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In a first for Japan, Supreme Court judge to use maiden name

14 Comments
By Kyoko Hasegawa

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© 2018 AFP

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14 Comments
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"what's in a name?

That which we call a rose,

By any other name would smell as sweet.

0 ( +0 / -0 )

That which we call a rose,

By any other name would smell as sweet.

OTOH, unless you tell your landscaper you specifically want roses in your garden, you may end up getting Skunk Lillies, which don't smell as sweet.

So names do matter.

0 ( +3 / -3 )

I have met Miyazaki-sensei. An amazing lawyer and a credit to her profession. Which is saying something.

2 ( +4 / -2 )

I’ve always thought this an odd battle to pick for feminists, since the maiden name is likely to be from the father’s side. It’s like a vegan refusing to eat meat while owning a leather handbag and using cosmetics tested on animals.

-2 ( +2 / -4 )

Bungle, feminists aren’t known for their logic skills for a reason.

-5 ( +2 / -7 )

Bungle - I understand your point as a counter to feminist arguments but emotionally I can't help but feel the name I have had since birth has become part of my identity and I struggle with the idea of giving it up.

1 ( +4 / -3 )

So, she can do it but others can't? And she is a judge no less?

Oh and one thing not mentioned in the article, yeah we can make an assumption, but it's not clear, is while she is using her maiden name, their is no mention of which "name" she was registered under when she got married.

Yes we can assume it's her husbands, but if that is true the case that is in the court now makes no sense to me, as it would make it appear that she is flaunting the law in a manner of speaking.

-2 ( +1 / -3 )

Bungle,

“I’ve always thought this an odd battle to pick for feminists, since the maiden name is likely to be from the father’s side.”

While that’s currently true, if Japanese couples were allowed to legally have different surnames, more children might be given (or even allowed to select) their mother’s surname. Women using their maiden name professionally is at least a start to giving people freedom regarding their own names.

Yubaru,

Since it says she uses her maiden name professionally and “her professional name was different from her legal name”, I think it’s clear that her legal registered name is her husband’s surname.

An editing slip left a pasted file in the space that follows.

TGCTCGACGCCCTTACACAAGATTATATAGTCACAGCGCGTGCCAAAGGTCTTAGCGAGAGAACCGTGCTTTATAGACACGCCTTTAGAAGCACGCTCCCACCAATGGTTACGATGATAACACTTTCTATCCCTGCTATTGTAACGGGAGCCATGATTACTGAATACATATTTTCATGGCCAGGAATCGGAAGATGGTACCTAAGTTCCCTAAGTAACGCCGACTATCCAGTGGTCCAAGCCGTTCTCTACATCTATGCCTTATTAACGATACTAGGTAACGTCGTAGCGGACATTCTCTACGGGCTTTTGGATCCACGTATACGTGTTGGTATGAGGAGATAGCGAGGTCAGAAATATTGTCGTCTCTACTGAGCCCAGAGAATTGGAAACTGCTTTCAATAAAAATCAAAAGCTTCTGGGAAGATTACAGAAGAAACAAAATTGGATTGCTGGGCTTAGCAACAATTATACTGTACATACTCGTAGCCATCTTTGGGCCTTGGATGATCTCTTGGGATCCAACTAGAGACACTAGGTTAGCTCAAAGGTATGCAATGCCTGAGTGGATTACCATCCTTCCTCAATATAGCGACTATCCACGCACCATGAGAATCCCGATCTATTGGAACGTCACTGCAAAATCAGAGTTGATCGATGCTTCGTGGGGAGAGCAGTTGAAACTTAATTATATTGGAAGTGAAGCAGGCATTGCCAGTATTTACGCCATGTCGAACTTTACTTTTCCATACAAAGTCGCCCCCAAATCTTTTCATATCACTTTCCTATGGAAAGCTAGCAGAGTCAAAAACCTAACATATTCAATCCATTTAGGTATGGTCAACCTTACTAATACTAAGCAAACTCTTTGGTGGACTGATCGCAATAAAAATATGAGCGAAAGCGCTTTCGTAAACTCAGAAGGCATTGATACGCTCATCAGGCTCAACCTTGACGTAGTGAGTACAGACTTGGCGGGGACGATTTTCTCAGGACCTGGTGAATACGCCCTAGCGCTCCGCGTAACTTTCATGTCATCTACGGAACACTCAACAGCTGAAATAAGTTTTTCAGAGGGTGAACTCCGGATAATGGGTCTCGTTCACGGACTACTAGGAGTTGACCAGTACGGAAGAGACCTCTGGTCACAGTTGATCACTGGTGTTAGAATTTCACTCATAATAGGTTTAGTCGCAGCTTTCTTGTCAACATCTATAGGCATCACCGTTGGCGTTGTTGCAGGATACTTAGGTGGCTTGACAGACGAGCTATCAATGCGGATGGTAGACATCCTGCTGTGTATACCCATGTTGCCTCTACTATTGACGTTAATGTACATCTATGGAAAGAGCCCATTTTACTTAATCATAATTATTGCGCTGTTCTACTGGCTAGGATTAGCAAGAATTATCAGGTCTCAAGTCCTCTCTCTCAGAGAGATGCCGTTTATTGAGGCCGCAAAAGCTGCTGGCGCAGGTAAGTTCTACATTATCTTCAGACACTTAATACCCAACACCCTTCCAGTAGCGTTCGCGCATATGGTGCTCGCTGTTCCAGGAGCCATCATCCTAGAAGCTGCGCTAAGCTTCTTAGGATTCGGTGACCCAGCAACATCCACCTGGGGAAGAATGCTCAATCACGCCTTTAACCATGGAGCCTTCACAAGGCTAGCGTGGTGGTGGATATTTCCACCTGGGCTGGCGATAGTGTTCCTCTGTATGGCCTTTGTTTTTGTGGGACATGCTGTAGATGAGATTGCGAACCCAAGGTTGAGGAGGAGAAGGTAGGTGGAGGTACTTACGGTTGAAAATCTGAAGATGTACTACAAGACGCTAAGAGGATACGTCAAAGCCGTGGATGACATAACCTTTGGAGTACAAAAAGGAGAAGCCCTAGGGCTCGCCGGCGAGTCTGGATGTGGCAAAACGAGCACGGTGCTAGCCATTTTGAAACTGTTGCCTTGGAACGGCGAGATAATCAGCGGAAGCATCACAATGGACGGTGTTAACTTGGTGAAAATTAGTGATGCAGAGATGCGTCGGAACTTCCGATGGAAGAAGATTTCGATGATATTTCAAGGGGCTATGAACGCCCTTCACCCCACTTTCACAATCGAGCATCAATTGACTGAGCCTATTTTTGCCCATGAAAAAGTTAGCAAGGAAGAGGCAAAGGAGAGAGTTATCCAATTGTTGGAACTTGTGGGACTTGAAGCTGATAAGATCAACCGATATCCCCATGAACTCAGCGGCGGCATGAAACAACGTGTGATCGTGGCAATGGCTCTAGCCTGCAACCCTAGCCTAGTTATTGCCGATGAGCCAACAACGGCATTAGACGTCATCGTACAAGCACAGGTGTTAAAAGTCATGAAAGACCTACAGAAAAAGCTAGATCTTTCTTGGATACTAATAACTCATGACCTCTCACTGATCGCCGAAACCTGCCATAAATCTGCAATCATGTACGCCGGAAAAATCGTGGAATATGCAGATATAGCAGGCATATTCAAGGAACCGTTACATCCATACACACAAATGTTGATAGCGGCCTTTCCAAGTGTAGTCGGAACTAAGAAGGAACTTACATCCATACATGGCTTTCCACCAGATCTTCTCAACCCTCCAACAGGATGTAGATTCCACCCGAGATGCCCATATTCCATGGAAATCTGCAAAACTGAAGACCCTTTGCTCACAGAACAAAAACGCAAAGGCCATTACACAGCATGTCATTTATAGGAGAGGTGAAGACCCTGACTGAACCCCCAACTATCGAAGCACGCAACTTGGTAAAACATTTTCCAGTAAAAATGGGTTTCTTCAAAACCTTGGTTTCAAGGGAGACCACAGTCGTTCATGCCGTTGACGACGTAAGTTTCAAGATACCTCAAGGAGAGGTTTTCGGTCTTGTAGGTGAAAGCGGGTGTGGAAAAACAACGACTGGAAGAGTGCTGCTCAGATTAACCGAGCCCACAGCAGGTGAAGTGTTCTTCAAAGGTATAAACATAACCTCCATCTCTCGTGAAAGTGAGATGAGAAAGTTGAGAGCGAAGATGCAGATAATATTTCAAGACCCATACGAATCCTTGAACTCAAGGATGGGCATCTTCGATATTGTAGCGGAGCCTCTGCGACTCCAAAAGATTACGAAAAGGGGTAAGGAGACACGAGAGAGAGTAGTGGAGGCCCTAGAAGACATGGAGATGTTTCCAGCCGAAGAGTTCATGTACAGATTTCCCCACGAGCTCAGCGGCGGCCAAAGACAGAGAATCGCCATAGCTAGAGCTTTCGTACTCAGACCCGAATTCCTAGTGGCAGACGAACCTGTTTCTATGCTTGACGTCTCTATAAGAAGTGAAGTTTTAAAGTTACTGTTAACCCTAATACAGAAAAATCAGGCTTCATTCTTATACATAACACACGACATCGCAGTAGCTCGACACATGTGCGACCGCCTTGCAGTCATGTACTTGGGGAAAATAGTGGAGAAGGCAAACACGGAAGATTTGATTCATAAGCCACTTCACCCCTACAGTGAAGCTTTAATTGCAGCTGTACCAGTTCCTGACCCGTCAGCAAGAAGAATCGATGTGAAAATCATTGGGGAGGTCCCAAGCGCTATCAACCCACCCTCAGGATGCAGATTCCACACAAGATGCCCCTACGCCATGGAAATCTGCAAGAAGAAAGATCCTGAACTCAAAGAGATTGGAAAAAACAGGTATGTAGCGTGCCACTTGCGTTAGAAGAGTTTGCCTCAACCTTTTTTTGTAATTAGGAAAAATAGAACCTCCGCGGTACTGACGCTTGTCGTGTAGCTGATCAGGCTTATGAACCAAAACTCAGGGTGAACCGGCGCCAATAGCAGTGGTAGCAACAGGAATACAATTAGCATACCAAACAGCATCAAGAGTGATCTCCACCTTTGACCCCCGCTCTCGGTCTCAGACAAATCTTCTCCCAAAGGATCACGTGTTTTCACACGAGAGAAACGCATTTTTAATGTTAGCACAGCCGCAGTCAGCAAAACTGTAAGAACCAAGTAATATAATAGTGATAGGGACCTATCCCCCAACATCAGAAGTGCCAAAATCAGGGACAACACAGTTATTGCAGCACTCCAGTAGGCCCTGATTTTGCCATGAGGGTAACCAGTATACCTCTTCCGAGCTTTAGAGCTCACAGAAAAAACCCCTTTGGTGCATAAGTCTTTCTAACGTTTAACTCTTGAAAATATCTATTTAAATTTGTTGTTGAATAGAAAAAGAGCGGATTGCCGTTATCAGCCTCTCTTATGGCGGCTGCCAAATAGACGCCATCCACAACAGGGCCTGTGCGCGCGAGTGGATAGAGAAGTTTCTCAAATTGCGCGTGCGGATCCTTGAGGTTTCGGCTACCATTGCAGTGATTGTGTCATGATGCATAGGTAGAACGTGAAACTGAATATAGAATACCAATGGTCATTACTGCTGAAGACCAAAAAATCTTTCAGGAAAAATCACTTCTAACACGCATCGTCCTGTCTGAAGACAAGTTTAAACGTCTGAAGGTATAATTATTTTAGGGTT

Also, some companies and organizations now allow the continued use of the ore-marriage name, and self-employed people can also. So no, it’s not just her

2 ( +3 / -1 )

Social conservatives defend the law as crucial to maintaining Japan's traditional family structure

Bah! The traditional family structure and family morals went out the window a long time ago in many countries like Japan ever since wives suffered domestic abuse, people were getting married and divorced willy-nilly, women getting pregnant before marriage (and in the case of Japan - then getting married, giving birth, then divorcing), and married people having affairs.

And usually, these conservative critics are the ones committing all these acts, the same way republicans are shouting out family values while having secret affairs and using rent-boys.

3 ( +4 / -1 )

Also, some companies and organizations now allow the continued use of the ore-marriage name, and self-employed people can also. So no, it’s not just her

Then why the legal case?

0 ( +1 / -1 )

Some change or changed to his wife's family name. Youshi. It is not rare in Yamaguchi prefecture.

Example. Abe's maternal grandfather was born in Satoh family. He became Nobusuke Kishi. His younger brother was Eisaku Satoh. Both of them were Japanese prime ministers. Kishi was using his wife's family name.

2 ( +2 / -0 )

When Meiji Ishin ordered all Japanese people to have family name, Ishin promoters decided they would have one more name. Thus, Kogorou Katsura had second name Kouin Kido. The person who designed Military system, Zoroku Murata became Masujirou Ohmura. He was assassinated but his statue is in Yasukuni Shrine, Kido is grandfather of Abe's Abeside Grandfather. So, this judge is not the first Japanese who have two names.

0 ( +1 / -1 )

Married couples in Japan are required to have a common surname under a law..

Except when a gaijin is married to a Japanese, where the Japanese partner can keep his/her family name. Isn't it a quite discriminatory exception to the rule?

4 ( +4 / -0 )

If this judge got law degree and qualified as an attorney before marriage, her maiden name will stick unless she take examination again after marriage. Similar with people who earn degrees in American Univ. Records in Japan treat you like you are 20 yrs old unmarried child if you notify you are old. retired.

0 ( +0 / -0 )

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